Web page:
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"Letting Go: The Challenge of Releasing What No Longer Serves Us"




As Humans we travel through at least 4 significant life phases,

  • Childhood

  • Adolescence/early adulthood

  • Settled adulthood

  • Aging-death.

Humans are creators of habit, lovers of the familiar and we fall into complacency. 


So why, as an evolved species, do we hold onto what no longer moves us forward?


People change and life changes and the things that make up life change too:

-        Internal stuff: beliefs, values, goals, duties, obligations

-        Behavioural stuff: habits, hobbies, pursuits, commitments

-        Physical stuff: possessions, ownership

-        People stuff: relationships, roles, groups, connections


What does this mean?


It no longer helps you move forward in the direction you currently want to go!


Some reasons something may no longer serve you:-

  • You’ve adopted beliefs and habits

  • Goals and roles because they feel familiar or because you grew up with them

  • You may have lifelong goals you are chasing somehow and your circumstances have changed

  • A whole set of fears and defense mechanisms that may have been relevant at one time but are they still?

  • Something served you once, but you have changed focus, new direction

  • You may have thought you wanted or needed it but once you’ve got it, it wasn’t all you thought it would be

  • Maybe it was a limited-time item. You enjoyed it, benefited from it but now it’s old, rotten and no longer enjoyable or healthy

Perfect example:  Did you eat something when you were young, take a nice big juicy mouthful because it looked delicious and spat it out faster than it went in (Mine was olives).  You vowed never to eat that food again.  Later in life you’ve returned to this thing and it is absolutely delicious because your palette has evolved and you’ve thought, what a dill – all these years I could have been enjoying this but I stuck to my beliefs.


  • It’s okay to let things go.

  • It’s okay to admit that something used to work and now it doesn’t

  • It’s okay to change and it’s okay to require change

Recognising and releasing what you don’t need anymore could come in the following ways.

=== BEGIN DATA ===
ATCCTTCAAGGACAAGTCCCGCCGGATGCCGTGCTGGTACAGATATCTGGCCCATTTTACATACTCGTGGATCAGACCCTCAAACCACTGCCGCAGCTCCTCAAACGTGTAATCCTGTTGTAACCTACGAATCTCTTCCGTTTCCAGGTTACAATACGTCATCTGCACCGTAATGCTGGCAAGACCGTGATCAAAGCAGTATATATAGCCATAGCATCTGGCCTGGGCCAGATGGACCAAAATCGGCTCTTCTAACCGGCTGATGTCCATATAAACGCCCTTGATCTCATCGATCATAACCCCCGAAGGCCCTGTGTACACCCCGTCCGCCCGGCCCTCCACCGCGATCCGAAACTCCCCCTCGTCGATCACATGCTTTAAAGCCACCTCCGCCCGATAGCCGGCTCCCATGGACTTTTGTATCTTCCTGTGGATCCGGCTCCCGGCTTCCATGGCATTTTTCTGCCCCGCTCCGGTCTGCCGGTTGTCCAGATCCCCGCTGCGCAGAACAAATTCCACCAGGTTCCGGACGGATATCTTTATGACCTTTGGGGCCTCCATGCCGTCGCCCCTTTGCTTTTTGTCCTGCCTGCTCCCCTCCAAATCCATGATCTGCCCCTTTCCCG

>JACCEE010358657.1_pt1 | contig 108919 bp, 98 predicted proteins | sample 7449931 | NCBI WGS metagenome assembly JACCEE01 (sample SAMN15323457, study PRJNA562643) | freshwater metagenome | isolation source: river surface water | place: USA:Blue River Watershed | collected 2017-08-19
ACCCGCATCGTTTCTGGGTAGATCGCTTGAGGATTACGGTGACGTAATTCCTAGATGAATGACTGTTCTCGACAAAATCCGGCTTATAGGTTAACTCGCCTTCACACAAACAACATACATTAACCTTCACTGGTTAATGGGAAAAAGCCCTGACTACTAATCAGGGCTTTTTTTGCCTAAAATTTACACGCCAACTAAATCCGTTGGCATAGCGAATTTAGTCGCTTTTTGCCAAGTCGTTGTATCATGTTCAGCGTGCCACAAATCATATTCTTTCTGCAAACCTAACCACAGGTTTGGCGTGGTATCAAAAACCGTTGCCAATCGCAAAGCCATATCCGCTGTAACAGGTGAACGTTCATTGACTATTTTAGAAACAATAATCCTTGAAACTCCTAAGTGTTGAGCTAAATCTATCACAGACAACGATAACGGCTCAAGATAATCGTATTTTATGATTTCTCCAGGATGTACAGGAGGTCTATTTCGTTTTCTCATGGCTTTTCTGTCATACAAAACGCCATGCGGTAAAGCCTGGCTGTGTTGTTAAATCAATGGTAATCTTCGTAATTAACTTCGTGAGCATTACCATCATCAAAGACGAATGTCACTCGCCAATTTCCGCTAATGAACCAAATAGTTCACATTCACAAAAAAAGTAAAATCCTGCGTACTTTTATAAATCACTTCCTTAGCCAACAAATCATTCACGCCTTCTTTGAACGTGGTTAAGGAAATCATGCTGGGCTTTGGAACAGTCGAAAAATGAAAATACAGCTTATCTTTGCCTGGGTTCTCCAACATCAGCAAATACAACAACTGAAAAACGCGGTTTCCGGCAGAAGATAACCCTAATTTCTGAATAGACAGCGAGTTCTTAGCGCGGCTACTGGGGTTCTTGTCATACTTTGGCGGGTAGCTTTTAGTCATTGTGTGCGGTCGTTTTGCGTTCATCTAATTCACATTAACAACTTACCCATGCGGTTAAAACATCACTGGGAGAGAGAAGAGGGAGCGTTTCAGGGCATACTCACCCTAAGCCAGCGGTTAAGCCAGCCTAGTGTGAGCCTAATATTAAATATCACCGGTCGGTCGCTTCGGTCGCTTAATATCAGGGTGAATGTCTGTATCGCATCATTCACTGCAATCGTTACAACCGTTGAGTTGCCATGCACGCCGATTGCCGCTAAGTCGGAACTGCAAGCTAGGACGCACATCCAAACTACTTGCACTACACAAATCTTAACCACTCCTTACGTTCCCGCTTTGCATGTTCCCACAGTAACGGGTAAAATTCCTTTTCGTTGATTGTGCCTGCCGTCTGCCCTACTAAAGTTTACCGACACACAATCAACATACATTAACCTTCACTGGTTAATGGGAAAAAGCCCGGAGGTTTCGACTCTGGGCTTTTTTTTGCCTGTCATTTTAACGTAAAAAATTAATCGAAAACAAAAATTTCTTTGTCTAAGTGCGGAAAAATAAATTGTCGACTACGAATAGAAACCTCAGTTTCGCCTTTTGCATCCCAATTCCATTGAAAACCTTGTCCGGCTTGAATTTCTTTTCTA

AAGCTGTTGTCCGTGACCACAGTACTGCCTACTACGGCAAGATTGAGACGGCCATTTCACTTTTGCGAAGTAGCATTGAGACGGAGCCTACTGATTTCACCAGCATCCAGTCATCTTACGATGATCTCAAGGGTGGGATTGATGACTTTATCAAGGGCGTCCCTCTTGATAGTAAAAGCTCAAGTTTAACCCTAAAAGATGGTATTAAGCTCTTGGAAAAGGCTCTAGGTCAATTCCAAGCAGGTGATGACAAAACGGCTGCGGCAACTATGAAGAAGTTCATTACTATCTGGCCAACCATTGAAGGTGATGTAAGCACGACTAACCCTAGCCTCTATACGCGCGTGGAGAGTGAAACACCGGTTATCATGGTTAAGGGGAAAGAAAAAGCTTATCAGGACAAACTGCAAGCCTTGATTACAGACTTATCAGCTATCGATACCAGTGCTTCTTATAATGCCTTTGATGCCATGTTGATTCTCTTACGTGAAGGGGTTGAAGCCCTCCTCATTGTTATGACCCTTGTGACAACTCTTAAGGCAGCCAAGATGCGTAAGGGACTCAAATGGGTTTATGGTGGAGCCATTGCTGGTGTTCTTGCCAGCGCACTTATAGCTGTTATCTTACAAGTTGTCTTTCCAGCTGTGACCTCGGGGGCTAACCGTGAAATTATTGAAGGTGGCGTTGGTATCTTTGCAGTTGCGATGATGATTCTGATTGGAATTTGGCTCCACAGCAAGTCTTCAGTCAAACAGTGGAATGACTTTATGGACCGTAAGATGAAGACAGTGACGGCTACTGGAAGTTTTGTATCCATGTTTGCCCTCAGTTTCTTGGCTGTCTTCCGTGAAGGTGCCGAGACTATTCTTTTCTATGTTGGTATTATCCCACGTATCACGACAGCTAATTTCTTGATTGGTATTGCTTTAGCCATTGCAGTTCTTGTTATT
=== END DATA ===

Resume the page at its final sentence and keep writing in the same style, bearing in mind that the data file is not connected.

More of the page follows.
Think of your phases in life and in the comments tell me, what were the points of change, what lead you into the new part of your life phase?  I’ll give you some prompts.

  1. How did they lead you into the new/distinct life?

  2. What was the big theme or lesson from each of your separate lives

  3. Do you understand it?  Have you let it change you? Are you conscious of the lesson?


Robert Tew quoted – “Respect yourself enough to walk away from anything that no longer serves you, grows you, or makes you happy.”


Here is an exercise for you to do, in your own time, to assist you in moving forward.


The Aim

Write it down.  Look it over. Think about it.  Let it sink in.  Now let it go, Burn it/Bury it/Shred it - whichever makes it final!

  • Write letters to the significant people in your past. (either present or deceased)

    • Maybe you need to explain yourself or forgive someone or say thanks

    • You can do this by thinking of the 1-3 most significant people from each stage of life.


Part 1:

Write a letter to each one.  You’ll start with an idea of what you want to say; don’t hold back.  Go for honesty, be real.  You may find all sorts of things you didn’t know you wanted to say.  Say it.  (Have a box of tissues ready)


Part 2:

Now read the letter over.  Will you send it?  Maybe.  That’s up to you.  Or do you need to say it and release it?


Part 3:        

Write a forgiveness letter to yourself using your non-dominant writing had so it looks like a child has written it, this is representing your inner child and is releasing you from whatever is holding you back and no longer serving you.


A couple more areas you could consider.


Compare desire to duty: 


Start looking at every activity in your life and asking if you do it from Desire or Duty.


Write out your internal monologue.  When your head is busy (as it always it especially at 3:00am in the morning), stop and write out what’s going on in there. 


What is going on in there?  If you follow the direction of this internal monologue, what will your life be like?


If your answer is anything less than joyful, time to rewrite the monologue.


Take inventory: 


Make a list of physical possession, beliefs, values, obligations, habits, hobbies, goals, relationships, connections, commitments. 


What do you keep, what do you let go of?


Choose not to succeed at anything you don’t love! 


Success at something you don’t love is not success, it is failure wearing a different outfit.


Get your weeds out of your garden. 


Life is a garden.  You plant the seeds and you nurture the plants and you reap the harvest.  A weed is a plant growing where you don’t want it.  A weed is any plant producing a harvest you don’t like.


Think about enjoyment versus value. 


So enjoy eating salt and vinegar chips, but you don’t value it.  You value a relationship with your kids but you don’t always enjoy watching kids shows with them.



What keeps you from enjoying the things you truly value?  Or ask yourself why you do enjoy the things you don’t value.

 

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